Date, the fruit of the date palm, is considered an ideal food that provides a wide range of essential nutrients with many potential health benefits.
It is a delicious fruit with a sweet taste and a fleshy mouth feel. The main constituent of dates are carbohydrates (mainly sucrose, glucose, and fructose), which make up about 70 per cent of the fruit.
These sugars are easily digested and can immediately be transported to the blood after consumption and quickly metabolised to release energy for various activities of the human body cells.
The fruits are also a good source of dietary fibre and contain significant amounts of calcium, iron, potassium and selenium.
They also contain a number of phytochemicals such as carotenoids, phenolics, flavonoids and anthocyanins, which possess antioxidant properties.
Dates are considered a staple food in the Arab regions. They are produced largely in the hot deserts of South West Asia and North Africa, and are marketed worldwide as a high-value fruit crop.
Date fruits can be distinguished from most of other fruits by the fact that they achieve their botanical maturity at various distinct levels.
They usually undergo four stages of development known by their Arabic names as follows: Kimri (green, unripe), Khalal (full-size, crunchy), Rutab (ripe, soft) and Tamar (ripe, dried).
These stages of maturity are usually described by changes in nutrient composition, size, colour, texture, taste and flavour.
At the kimri stage, there is a rapid increase in sugar content, size and weight. The moisture content at this stage is 85 per cent.
At the end of this stage, the fruit turns yellow or red depending on the variety. In the khalal stage, weight gain is slow, the sucrose starts to be converted to glucose and fructose, the moisture content goes down, and tannins begin to precipitate.
The tips of the fruit start ripening by turning brown as they enter the rutab stage that is characterised by a decrease in weight due to moisture loss, the conversion of sucrose into invert sugar (a mixture of glucose and fructose obtained by the hydrolysis of sucrose) and browning of the skin as well as softening of the tissues.
The moisture content decreases to about 35 per cent and the dates at this stage are sold as fresh fruit. When the dates are left to ripen further on the palm or sun dried, they develop into the tamar (dried) stage.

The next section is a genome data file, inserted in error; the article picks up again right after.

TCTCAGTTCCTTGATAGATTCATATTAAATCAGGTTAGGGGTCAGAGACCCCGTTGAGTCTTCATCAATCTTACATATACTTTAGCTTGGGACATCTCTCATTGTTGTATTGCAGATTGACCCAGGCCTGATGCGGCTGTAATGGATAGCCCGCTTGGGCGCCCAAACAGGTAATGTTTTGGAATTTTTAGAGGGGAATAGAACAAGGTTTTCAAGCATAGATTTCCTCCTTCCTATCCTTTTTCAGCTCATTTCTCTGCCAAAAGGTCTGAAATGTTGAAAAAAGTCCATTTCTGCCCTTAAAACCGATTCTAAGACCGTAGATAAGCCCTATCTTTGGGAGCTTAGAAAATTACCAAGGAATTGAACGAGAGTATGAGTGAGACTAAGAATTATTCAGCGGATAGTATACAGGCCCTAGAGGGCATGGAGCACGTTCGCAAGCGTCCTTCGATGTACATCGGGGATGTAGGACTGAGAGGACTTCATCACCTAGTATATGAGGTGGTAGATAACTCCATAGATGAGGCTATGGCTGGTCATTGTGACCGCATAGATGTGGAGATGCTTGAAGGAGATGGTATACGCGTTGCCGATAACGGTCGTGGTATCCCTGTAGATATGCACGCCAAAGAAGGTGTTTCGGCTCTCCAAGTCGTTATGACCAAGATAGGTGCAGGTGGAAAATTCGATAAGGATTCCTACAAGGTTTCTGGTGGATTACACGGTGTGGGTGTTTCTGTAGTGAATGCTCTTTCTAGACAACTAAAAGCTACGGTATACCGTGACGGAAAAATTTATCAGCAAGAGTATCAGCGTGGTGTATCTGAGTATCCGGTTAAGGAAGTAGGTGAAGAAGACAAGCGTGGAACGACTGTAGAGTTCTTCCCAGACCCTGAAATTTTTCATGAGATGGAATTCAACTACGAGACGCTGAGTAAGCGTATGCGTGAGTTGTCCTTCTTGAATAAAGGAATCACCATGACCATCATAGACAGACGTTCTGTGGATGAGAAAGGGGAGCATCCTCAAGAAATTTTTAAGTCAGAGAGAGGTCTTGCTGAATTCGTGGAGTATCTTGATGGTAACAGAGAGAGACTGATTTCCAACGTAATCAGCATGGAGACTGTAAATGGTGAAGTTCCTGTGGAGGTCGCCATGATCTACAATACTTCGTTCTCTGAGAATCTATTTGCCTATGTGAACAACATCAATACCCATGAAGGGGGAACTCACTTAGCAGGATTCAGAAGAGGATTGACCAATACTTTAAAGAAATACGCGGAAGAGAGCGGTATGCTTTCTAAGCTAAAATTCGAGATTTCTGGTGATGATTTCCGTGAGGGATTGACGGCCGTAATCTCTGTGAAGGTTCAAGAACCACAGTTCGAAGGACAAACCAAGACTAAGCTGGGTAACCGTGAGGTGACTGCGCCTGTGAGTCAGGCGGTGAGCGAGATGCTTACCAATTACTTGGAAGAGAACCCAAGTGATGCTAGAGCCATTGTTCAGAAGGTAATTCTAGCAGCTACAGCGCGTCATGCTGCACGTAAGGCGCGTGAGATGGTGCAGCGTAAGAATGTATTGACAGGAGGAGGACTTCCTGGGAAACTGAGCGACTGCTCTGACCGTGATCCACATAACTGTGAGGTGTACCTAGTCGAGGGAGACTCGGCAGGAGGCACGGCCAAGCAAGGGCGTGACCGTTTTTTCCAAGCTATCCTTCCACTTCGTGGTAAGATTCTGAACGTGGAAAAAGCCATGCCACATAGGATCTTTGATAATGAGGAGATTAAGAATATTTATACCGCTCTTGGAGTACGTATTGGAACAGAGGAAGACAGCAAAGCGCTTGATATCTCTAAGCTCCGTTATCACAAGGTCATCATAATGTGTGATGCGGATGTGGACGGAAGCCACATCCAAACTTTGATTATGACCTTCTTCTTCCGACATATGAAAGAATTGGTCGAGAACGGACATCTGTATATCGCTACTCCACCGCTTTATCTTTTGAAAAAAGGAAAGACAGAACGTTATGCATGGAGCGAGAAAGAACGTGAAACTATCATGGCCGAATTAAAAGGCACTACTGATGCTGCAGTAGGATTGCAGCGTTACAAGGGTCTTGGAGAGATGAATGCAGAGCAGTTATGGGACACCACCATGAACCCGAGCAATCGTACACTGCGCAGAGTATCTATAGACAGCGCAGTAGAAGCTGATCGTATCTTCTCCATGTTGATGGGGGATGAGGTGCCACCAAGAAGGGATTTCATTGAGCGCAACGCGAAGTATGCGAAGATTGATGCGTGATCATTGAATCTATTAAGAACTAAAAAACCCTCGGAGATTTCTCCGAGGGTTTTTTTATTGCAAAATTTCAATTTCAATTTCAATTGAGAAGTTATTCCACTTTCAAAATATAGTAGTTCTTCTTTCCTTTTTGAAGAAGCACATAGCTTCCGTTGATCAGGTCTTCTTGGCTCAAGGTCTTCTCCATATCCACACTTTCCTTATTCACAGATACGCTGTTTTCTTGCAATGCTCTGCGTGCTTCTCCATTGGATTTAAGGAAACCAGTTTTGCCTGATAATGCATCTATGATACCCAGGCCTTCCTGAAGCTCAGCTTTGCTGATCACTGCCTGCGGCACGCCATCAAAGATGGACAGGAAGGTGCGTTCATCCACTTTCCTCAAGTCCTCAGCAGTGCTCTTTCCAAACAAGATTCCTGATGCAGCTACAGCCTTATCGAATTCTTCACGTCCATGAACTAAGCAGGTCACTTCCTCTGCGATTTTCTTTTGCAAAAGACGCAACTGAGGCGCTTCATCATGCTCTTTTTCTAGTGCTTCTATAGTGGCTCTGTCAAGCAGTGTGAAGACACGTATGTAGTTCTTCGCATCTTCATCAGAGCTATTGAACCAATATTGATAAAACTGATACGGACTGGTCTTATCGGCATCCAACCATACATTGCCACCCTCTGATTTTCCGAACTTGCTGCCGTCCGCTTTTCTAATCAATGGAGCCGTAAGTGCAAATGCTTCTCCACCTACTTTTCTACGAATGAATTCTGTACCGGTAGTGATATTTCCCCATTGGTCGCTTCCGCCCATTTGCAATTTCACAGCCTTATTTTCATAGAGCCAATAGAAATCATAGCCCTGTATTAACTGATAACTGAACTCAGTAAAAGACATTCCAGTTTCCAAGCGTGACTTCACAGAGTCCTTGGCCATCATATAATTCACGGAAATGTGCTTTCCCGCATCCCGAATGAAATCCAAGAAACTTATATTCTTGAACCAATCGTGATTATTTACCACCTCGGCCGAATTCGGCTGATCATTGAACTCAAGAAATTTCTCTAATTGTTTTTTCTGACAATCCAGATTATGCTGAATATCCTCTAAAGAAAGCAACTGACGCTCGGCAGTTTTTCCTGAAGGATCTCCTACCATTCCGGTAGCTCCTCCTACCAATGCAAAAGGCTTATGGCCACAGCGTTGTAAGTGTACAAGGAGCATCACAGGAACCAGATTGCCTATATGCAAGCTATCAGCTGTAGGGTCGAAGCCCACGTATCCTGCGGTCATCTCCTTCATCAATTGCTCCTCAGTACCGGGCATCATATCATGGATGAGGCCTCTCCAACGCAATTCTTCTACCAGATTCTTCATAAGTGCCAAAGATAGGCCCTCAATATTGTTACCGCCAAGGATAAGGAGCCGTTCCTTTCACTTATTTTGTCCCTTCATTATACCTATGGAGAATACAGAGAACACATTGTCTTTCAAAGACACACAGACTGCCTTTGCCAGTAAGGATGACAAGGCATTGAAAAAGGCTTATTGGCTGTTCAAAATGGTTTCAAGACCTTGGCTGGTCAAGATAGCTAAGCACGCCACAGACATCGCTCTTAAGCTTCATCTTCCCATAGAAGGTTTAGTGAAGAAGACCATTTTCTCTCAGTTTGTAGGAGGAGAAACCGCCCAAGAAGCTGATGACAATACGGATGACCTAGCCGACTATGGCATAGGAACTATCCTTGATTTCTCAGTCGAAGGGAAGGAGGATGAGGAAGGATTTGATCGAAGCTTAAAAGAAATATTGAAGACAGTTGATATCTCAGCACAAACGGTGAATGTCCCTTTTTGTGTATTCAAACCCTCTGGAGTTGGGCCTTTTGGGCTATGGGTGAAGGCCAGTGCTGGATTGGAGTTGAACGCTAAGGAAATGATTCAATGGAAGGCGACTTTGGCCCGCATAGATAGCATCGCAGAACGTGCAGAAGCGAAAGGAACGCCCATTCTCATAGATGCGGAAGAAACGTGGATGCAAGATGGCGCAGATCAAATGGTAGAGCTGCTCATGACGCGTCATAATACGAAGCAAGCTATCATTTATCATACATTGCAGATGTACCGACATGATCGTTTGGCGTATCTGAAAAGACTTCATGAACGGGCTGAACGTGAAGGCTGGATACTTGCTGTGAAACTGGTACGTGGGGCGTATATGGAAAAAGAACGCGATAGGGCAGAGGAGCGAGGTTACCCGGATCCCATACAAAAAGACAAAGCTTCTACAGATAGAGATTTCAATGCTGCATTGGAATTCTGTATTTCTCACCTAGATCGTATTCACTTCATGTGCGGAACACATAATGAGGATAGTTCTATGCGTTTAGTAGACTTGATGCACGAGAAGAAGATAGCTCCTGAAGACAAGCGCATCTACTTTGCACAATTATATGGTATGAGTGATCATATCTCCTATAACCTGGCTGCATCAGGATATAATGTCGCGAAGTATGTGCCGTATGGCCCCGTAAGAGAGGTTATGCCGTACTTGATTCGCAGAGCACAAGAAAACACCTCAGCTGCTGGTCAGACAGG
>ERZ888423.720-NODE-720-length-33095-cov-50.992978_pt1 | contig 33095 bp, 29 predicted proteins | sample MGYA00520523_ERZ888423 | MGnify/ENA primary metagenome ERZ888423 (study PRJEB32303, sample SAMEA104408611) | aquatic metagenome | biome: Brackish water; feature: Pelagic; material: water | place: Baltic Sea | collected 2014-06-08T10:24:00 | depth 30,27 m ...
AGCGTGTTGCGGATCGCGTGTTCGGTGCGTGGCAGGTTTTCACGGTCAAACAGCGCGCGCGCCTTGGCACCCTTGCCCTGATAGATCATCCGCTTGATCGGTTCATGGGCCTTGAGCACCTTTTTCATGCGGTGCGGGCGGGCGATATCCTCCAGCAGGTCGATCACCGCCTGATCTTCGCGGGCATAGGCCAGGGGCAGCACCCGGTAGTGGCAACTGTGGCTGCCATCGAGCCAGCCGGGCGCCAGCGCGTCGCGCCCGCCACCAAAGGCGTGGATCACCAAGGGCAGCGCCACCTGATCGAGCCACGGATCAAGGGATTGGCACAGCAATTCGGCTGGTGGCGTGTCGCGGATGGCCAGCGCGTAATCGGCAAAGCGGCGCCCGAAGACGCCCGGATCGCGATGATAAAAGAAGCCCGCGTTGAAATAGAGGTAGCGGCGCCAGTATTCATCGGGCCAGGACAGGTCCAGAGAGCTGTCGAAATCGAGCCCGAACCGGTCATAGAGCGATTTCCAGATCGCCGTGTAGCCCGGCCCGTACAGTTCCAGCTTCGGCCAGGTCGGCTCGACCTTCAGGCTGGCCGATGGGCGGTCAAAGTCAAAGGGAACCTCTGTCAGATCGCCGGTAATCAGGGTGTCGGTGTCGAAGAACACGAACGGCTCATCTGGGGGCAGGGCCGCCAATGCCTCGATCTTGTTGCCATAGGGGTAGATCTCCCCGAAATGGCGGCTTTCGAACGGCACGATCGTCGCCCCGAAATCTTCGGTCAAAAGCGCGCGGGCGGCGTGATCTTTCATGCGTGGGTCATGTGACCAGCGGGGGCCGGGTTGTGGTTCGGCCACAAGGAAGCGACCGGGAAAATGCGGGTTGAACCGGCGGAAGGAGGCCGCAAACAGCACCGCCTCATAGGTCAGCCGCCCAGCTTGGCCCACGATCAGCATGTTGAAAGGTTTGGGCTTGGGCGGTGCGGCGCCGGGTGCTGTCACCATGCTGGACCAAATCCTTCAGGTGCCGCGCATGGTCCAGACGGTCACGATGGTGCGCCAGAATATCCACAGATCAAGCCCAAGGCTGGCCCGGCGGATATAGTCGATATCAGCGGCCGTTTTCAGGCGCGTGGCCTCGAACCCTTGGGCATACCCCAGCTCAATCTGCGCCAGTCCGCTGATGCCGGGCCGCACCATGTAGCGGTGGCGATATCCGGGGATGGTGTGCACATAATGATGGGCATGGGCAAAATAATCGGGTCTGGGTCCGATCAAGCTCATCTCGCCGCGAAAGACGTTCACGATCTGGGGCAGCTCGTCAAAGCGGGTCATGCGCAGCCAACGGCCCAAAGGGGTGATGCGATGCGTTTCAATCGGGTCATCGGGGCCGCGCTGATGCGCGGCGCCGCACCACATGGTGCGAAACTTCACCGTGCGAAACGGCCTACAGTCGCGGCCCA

Besides the ripening stage, other factors that affect the nutrient composition of dates are cultivar used, soil conditions as well as agronomic practices.
Dates are mainly consumed as fresh (30 to 40 per cent) or in the dried form (60 to 70 per cent) as rutab (semi ripe) and tamar (fully ripe) stages.
They are usually taken with beverages like coffee, milk or yoghurt. In the processed form, they are consumed as a blended paste, syrup, in shakes, smoothies, pickles, jams, jellies, and are used in many bakery or confectionery products together with chocolate, coconut, honey or vinegar.
Sun drying is the common method of drying dates. This takes about seven to 10 days depending on the day’s temperature that varies from 30 to 50 degrees Celsius.
The consumption of dates is seasonal. It reaches its peak in the holy month of Ramadan where dates are needed to break the fast, and the consumption declines after this month.
There is reported religious significance of date palms and fruit. In Judaism, dates are regarded as one of the seven holy foods.
Date palm leaves are used as a “lulav” (a closed frond of date palm tree) in the Jewish holiday of “Sukkot” the Feast of Booths.
There are many references about date palm and its fruit in the Bible. Date palm leaves are also used during Palm Sunday in Christian religion.
Islam gives the highest priority to dates. The nutritional significance and health benefits of dates are mentioned in the The Koran.
Date fruit can play a major role in human nutrition because of its wide range of nutrients and antioxidant compounds.
Research is required to explore the use of the fruit’s functional components in the development of various value-added food products and supplements.
Production of the various date products for the local market is equally a good business venture. This will significantly increase the market and consumption of these nutritious fruits.
Ms Ndungi is based at the Department of Human Nutrition, Egerton University.